Traditionally in the social sciences, our studies often start with a population of interest, design a sampling strategy for reducing that population to a manageable (& representative) subset, who we then recruit; we then measure various attributes of that sample with any variety of data collection approaches. In this book, I choose to start with network measurement, before turning to network sampling. When we get to network sampling, I will describe three primary approaches; the two ideal types—ego and complete network designs—and a third known as partial network sampling, which sits somewhere in between. Saving sampling for later in the chapter was not an arbitrary choice made just to confuse and frustrate readers looking to expand their methodological repertoire to include social network approaches.21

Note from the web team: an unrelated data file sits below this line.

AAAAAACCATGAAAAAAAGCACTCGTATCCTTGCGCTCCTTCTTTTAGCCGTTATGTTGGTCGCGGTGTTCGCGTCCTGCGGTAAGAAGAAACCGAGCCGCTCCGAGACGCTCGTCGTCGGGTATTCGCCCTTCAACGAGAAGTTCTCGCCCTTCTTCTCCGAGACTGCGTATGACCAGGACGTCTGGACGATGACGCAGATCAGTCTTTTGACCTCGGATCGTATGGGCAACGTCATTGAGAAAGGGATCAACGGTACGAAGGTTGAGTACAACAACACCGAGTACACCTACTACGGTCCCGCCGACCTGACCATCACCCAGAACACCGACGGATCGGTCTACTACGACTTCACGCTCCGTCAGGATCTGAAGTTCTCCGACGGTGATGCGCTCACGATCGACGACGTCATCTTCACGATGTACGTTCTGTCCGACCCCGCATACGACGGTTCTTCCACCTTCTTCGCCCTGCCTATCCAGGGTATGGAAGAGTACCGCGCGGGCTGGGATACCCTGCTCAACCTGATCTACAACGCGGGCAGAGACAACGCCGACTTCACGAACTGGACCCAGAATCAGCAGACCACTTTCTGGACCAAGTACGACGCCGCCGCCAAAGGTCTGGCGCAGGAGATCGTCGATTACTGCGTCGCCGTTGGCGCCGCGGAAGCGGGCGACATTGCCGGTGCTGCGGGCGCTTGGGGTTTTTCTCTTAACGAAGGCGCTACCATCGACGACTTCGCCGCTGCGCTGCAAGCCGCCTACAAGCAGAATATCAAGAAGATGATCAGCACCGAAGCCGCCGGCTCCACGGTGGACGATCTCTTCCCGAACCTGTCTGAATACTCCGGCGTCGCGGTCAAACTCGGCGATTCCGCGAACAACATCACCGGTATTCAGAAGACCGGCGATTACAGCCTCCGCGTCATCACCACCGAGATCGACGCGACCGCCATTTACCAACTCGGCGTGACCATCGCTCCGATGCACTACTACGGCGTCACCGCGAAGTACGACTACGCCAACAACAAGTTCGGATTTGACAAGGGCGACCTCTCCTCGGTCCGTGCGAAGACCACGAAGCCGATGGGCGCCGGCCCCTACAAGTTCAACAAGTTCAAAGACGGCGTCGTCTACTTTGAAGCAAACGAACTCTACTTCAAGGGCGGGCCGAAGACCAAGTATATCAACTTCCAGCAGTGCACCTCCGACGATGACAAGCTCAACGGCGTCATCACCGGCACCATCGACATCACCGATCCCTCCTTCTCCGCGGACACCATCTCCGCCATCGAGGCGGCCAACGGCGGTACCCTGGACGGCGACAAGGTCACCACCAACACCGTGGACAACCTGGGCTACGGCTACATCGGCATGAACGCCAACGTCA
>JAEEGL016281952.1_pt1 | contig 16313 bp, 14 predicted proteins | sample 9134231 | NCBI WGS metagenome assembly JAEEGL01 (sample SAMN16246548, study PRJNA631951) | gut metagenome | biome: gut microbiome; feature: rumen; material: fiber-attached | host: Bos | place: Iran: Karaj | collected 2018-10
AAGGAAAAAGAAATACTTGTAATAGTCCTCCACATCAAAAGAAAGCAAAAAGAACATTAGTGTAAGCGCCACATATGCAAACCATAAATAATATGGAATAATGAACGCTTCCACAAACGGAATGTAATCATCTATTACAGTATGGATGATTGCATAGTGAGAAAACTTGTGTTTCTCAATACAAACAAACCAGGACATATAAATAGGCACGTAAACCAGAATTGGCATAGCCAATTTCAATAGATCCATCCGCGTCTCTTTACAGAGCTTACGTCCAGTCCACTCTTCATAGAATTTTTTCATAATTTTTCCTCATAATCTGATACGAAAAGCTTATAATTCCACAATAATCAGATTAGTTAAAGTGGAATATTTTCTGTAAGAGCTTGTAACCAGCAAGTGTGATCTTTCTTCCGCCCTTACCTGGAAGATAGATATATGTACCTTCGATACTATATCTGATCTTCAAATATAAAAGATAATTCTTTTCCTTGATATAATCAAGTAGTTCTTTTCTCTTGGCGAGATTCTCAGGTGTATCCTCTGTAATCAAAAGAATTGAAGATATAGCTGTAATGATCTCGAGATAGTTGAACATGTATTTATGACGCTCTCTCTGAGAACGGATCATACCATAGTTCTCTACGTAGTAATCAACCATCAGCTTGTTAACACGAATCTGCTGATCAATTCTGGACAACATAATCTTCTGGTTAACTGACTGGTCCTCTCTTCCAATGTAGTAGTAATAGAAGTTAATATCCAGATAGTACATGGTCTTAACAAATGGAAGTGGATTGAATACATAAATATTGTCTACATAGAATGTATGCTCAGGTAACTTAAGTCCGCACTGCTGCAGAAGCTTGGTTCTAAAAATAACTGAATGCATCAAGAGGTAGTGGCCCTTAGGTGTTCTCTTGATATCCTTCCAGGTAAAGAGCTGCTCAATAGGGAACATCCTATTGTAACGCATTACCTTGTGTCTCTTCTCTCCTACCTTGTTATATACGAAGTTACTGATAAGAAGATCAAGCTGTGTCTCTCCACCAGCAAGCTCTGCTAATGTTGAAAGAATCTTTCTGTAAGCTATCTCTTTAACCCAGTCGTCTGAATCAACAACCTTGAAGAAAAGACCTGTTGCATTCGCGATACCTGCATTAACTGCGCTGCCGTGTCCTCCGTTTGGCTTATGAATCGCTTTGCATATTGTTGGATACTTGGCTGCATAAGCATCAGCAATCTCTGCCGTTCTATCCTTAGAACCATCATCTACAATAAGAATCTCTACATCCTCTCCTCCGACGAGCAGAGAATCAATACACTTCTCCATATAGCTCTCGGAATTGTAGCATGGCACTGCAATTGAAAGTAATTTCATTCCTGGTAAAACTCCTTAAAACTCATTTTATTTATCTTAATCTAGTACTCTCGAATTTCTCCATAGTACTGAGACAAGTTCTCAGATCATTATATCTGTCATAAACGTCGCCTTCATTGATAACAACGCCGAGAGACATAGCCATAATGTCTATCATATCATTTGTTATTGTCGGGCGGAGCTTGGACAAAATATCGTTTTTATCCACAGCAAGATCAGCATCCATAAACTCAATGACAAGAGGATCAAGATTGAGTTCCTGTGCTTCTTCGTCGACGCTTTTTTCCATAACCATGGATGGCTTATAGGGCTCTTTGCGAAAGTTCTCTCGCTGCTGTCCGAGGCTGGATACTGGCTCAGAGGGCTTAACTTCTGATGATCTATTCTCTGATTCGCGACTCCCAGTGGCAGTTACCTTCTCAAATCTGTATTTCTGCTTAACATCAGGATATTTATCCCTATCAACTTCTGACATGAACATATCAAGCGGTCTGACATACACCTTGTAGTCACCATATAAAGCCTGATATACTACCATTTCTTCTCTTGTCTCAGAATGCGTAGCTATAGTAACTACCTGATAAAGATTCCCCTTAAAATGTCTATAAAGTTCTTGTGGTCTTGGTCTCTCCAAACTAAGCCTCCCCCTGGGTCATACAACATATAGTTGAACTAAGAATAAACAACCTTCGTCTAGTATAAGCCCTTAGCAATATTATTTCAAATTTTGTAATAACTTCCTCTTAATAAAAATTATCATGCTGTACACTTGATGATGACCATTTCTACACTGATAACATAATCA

I start with measurement because what are described later as “ego network” designs are readily incorporated into standard survey research designs (or most other individually-oriented research strategies). In my years of teaching social networks—analysis and research design—I’ve found that familiarity at the outset can help facilitate folks learning the ideas that are new to them. So, we’ll start by discussing how some key elements of measurement in network data can be tacked onto any standard individual-oriented research design, essentially identifying another class of variables one might want to gather about sampled individuals.
So for the moment, let’s set aside the considerations of how we will determine which ties to focus on, and simply focus on what we’re going to gather about a set of nodes and ties that comprise a network of interest.22